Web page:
The Ping: State of CyberSecurity

Last week we discussed the consequences of allowing your systems to pass their end of life and continuing to use them. One of the larger issues is the increased potential of malware on your machines. Not only can this affect your desktops, but it can spread to the whole network. With malware attacks not slowing down, is this really a chance you can afford to take?

Malware Attacks

At the end of 2018, in The Ping: 2018 Breakdowns, we listed many of the major malware attacks that happened within the year. Since then, malware attack frequency and severity has increased and many of these attacks specifically target city infrastructures. EternalBlue is an exploit that “targets a vulnerability in Microsoft’s implementation of the Server Message Block (SMB) protocol,” according to WeLiveSecurity. With over a million machines vulnerable to this exploit, multiple companies and cities have fallen victim to this malware.

Most experts agree that cities and other entities are not learning from past mistakes and allowing themselves to be vulnerable to more ransomware attacks. In March of 2018 hackers “took down at least a third of Atlanta’s 424 software programs, about 30% of which were considered “mission critical.” The recovery price tag is now somewhere in the range of $21 million,” – Synopsys. This could have largely been prevented with healthy network maintenance, including but not limited to basic system updates and upgrades.

Cities Being Targeted

Due to low funding from budget cuts, most cities don’t always have the money to replace the systems that have passed their end of life. Many cities also use outdated software that is not compatible with the latest supported and most secure versions of Microsoft Windows, and in effect are hesitant towards upgrading. Not only does their lack of funding affect the system replacements, it also affects their ability to provide proper training to the employees that use these systems. According to Synopsys, “a rigorous awareness training program for employees to help them spot and avoid phishing attacks is obviously more expensive than patching, but is still likely to cost much less in the long run than recovering from an attack.”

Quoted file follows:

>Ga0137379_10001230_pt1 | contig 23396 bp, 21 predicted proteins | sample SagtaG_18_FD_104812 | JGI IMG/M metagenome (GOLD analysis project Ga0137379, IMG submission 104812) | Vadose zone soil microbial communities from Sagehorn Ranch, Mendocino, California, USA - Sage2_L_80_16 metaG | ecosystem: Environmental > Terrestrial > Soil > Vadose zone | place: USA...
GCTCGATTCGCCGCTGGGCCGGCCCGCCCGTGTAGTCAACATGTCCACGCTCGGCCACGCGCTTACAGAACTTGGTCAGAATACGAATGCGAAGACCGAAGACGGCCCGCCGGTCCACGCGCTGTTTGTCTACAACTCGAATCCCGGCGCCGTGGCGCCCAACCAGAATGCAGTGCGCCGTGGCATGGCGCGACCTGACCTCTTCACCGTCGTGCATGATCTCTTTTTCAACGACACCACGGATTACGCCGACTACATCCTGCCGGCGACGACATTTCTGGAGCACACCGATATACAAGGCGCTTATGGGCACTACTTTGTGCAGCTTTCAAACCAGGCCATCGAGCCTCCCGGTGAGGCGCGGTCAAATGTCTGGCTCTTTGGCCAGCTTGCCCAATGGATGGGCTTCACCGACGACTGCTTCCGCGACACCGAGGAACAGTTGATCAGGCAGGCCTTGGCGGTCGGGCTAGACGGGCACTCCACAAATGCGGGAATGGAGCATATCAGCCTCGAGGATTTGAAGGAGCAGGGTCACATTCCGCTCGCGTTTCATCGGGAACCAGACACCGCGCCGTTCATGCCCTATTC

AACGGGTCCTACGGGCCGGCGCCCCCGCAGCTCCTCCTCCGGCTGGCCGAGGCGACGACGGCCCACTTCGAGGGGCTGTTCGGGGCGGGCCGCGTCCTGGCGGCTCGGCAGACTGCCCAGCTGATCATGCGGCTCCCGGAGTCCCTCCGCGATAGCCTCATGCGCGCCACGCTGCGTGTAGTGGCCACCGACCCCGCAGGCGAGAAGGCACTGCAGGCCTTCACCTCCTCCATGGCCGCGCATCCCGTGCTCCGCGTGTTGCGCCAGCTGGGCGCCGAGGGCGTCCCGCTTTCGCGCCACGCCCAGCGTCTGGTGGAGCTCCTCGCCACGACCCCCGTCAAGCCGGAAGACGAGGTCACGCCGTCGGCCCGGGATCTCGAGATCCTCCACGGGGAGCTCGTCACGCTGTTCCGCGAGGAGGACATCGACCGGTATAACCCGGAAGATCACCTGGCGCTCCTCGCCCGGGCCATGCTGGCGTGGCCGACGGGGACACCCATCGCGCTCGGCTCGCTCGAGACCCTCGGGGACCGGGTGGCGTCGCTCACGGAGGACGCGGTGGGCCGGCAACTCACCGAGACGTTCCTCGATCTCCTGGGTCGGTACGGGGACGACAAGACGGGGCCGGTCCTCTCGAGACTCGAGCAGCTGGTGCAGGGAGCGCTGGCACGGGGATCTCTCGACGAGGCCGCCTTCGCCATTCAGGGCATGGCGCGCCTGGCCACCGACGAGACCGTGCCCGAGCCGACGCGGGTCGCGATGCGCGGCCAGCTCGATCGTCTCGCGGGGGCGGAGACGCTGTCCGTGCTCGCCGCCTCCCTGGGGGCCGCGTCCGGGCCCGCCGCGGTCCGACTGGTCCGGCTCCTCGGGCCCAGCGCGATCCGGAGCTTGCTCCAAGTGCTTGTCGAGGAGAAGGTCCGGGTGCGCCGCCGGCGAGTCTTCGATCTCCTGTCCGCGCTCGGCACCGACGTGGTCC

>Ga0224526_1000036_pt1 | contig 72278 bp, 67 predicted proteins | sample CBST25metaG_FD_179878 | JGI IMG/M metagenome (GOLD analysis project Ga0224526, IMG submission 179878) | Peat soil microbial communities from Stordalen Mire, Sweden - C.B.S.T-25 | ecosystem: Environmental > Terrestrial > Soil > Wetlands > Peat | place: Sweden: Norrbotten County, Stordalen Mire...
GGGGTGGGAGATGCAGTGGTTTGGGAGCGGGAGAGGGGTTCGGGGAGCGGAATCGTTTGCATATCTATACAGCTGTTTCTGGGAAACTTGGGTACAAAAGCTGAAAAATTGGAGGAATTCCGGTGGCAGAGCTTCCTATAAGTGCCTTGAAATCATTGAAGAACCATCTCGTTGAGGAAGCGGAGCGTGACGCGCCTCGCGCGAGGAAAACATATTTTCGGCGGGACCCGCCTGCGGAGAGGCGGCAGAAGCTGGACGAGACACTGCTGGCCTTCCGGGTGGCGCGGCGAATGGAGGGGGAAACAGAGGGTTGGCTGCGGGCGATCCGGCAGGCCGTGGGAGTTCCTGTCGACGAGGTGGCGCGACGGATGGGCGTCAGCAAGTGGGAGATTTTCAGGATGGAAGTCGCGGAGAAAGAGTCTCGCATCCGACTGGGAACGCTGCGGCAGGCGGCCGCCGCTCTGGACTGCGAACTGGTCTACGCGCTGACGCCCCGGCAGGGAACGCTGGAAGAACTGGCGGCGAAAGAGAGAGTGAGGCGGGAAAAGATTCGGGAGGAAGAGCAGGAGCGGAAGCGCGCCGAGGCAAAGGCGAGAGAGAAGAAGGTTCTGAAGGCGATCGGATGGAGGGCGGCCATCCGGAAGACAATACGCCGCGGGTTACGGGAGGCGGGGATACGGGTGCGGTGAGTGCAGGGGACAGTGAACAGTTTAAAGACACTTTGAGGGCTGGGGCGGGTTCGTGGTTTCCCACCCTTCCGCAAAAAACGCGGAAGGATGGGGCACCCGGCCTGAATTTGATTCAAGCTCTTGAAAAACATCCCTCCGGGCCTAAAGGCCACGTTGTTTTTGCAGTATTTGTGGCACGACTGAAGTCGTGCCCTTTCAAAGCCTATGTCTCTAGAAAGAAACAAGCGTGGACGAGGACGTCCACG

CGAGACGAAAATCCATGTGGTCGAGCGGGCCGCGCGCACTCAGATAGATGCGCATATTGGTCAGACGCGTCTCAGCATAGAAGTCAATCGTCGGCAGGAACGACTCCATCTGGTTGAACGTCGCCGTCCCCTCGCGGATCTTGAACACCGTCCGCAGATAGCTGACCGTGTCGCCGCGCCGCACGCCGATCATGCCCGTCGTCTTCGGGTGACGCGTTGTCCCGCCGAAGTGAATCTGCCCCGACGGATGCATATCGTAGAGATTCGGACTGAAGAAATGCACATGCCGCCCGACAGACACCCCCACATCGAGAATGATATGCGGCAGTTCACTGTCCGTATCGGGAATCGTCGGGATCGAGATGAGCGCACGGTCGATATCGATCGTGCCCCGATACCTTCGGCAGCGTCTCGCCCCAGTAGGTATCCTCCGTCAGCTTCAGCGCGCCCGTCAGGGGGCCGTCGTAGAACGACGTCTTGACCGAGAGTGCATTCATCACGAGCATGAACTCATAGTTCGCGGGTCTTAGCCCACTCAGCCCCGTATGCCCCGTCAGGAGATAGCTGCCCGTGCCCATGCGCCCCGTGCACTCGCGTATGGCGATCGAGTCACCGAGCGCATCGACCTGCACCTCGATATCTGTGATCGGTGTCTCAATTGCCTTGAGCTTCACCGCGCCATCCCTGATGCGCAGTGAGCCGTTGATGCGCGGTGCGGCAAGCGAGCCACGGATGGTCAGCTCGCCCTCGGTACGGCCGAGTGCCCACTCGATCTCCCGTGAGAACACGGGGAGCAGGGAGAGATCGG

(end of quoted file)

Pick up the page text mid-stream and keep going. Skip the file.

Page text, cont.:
In early May of this year the City of Baltimore was the victim of a targeted malware attack. See The Ping: End Of Life – Server And Desktop for more information. Using a form of the EternalBlue malware, hackers were able to access the city network and freeze all networked machines. The hackers demanded $76,000 in ransom but the city correctly refused. To date Baltimore has spent over $18 million trying to rebuild and recover. “As of Wednesday, 70 percent of city employee email accounts are active again. By the end of the week, the goal is to have 95 percent of employees with full access,” according to Baltimore’s own CBS local news. However, the city’s June utility bills are still not expected to go out to citizens and tickets and fees still can’t be paid online.

What can you do?

Now more than ever it is important to be aware of cybersecurity and ways to prevent yourself and your organization from falling victim to attacks. One of the best ways to do this is to keep your systems updated and replace end of life systems. The next best thing is to continue to keep employees aware of what the signs of a potential attack are. Stay tuned next week for our post about training and how it can keep you safe! As always, if you have any questions or concerns, feel free to contact us!

Your UniVista Team
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